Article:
During that cold, bitter time, God came to me through images of smooth lakes, calm water, and iridescent moonlit walks I took when I lived at my old house. He came to me through a specific song I’d long forgotten but dearly loved, a soothing song I listened to repeatedly when I first loved it and listened to again this December while meditating. I pictured my father-in-law beckoning me to follow him to a still, quiet, joyful place when I felt overwhelmed by grief. Christ came to me through a story of a group of very manly men who were scared to death by a storm, so scared they couldn’t help but wake up their Leader and ask Him for help in the middle of the night. Christ spoke to me by sharing a specific word with me which, for two months, I thought was my focus word for 2017, a word which tied all these things loosely together.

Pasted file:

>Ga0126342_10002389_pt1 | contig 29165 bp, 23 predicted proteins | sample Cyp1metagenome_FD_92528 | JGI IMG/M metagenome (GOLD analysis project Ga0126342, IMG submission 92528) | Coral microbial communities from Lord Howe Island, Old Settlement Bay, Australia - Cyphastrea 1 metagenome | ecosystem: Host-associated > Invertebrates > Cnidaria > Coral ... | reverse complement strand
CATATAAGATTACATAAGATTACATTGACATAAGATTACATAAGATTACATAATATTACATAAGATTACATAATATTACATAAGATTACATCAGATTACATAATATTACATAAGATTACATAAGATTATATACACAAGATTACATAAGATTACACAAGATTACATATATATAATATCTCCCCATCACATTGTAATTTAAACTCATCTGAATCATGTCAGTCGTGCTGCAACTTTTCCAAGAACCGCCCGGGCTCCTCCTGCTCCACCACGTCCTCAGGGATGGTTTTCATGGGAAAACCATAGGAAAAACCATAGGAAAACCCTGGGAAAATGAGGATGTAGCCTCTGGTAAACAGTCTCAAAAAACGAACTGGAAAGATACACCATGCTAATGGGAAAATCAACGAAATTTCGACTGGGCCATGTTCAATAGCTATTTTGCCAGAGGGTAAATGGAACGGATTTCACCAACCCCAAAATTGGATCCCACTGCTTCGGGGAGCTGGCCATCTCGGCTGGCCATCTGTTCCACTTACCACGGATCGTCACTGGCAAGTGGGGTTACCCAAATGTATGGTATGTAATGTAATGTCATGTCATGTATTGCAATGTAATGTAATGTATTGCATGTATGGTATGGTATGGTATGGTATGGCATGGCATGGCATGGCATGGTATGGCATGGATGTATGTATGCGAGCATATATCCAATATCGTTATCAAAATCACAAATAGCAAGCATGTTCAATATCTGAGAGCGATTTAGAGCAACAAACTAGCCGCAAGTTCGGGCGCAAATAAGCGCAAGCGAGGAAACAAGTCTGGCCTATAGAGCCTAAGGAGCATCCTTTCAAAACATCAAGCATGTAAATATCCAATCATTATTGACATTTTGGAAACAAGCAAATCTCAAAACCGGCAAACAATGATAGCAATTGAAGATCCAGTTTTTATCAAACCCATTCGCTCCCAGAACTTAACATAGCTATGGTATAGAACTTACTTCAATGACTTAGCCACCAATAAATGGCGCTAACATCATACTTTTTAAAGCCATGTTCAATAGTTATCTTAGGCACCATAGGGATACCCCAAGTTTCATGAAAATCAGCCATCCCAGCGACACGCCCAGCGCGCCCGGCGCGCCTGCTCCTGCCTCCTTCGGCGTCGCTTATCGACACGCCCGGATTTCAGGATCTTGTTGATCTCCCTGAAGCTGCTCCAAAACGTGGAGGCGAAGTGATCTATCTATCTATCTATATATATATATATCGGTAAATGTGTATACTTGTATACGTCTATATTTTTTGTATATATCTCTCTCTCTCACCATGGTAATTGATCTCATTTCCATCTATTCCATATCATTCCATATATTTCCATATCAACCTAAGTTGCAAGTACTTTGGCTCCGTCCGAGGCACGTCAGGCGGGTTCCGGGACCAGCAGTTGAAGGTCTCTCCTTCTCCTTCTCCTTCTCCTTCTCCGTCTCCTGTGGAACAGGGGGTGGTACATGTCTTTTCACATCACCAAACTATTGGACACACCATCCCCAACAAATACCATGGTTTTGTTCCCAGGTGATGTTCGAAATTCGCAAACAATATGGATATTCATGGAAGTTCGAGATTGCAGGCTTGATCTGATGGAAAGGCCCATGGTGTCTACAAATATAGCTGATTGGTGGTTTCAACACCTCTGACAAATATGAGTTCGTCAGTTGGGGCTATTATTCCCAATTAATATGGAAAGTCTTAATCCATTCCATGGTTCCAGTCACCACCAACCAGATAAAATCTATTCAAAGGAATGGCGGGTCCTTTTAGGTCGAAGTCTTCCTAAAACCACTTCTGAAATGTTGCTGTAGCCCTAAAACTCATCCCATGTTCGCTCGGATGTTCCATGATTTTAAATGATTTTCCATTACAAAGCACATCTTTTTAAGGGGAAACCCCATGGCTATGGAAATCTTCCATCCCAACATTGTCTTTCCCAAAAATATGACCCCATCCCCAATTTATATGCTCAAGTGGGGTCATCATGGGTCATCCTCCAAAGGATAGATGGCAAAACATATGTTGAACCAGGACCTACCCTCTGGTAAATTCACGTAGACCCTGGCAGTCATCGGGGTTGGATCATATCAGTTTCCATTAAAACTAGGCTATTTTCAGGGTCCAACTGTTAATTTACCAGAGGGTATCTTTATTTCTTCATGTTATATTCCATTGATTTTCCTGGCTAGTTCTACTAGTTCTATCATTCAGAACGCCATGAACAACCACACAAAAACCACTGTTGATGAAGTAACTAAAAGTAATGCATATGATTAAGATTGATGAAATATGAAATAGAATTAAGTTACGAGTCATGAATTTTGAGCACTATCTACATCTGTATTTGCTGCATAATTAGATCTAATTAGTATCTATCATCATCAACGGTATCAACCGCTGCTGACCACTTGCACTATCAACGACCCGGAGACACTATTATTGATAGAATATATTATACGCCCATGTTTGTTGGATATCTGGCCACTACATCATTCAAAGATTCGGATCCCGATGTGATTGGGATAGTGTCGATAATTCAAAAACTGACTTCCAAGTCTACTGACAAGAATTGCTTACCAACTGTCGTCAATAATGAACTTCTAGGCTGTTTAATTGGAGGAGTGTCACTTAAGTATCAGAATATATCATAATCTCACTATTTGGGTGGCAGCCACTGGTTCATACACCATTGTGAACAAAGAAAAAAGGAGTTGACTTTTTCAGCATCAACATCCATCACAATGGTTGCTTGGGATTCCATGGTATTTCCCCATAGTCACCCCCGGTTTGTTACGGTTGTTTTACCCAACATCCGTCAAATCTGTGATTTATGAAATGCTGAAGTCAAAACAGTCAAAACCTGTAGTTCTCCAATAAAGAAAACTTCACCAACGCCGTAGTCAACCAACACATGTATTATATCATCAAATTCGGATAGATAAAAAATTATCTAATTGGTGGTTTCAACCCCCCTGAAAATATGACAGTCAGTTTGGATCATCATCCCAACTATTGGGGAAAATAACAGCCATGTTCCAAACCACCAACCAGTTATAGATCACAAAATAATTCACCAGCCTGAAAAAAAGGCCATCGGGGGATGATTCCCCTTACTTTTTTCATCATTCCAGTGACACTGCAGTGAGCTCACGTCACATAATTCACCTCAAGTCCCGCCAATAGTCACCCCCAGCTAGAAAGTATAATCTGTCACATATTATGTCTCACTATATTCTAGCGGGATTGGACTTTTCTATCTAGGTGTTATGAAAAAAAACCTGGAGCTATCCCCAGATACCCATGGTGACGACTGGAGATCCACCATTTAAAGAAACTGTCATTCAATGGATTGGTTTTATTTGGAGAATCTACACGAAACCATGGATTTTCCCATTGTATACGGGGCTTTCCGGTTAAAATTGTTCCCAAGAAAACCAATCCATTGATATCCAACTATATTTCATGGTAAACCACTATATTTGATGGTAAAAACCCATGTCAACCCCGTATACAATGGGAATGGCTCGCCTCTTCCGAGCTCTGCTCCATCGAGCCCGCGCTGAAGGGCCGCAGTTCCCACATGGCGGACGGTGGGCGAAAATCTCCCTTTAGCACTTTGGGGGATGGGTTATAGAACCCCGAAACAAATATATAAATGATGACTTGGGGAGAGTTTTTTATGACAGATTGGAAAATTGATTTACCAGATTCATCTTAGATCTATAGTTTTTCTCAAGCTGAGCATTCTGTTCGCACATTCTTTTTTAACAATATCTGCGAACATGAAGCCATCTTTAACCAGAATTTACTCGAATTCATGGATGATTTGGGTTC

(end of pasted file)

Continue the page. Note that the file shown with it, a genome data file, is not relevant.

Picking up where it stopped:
But I never felt solid about writing about this word or sharing specific details about these things on my blog. So I didn’t. I’ve grown to write less and less for my personal blog, partly out of necessity for lack of time, and partly because what matters most to me is deeply personal, so personal and spiritual I’m unwilling to splay it online unless I feel compelled.

I also hesitated to land on that word because its meaning, for me, denoted a lack of color and life. And while I knew I’d needed that word desperately during December and January, while grieving deeply and walking in quiet, solitary pain, I was ready for more.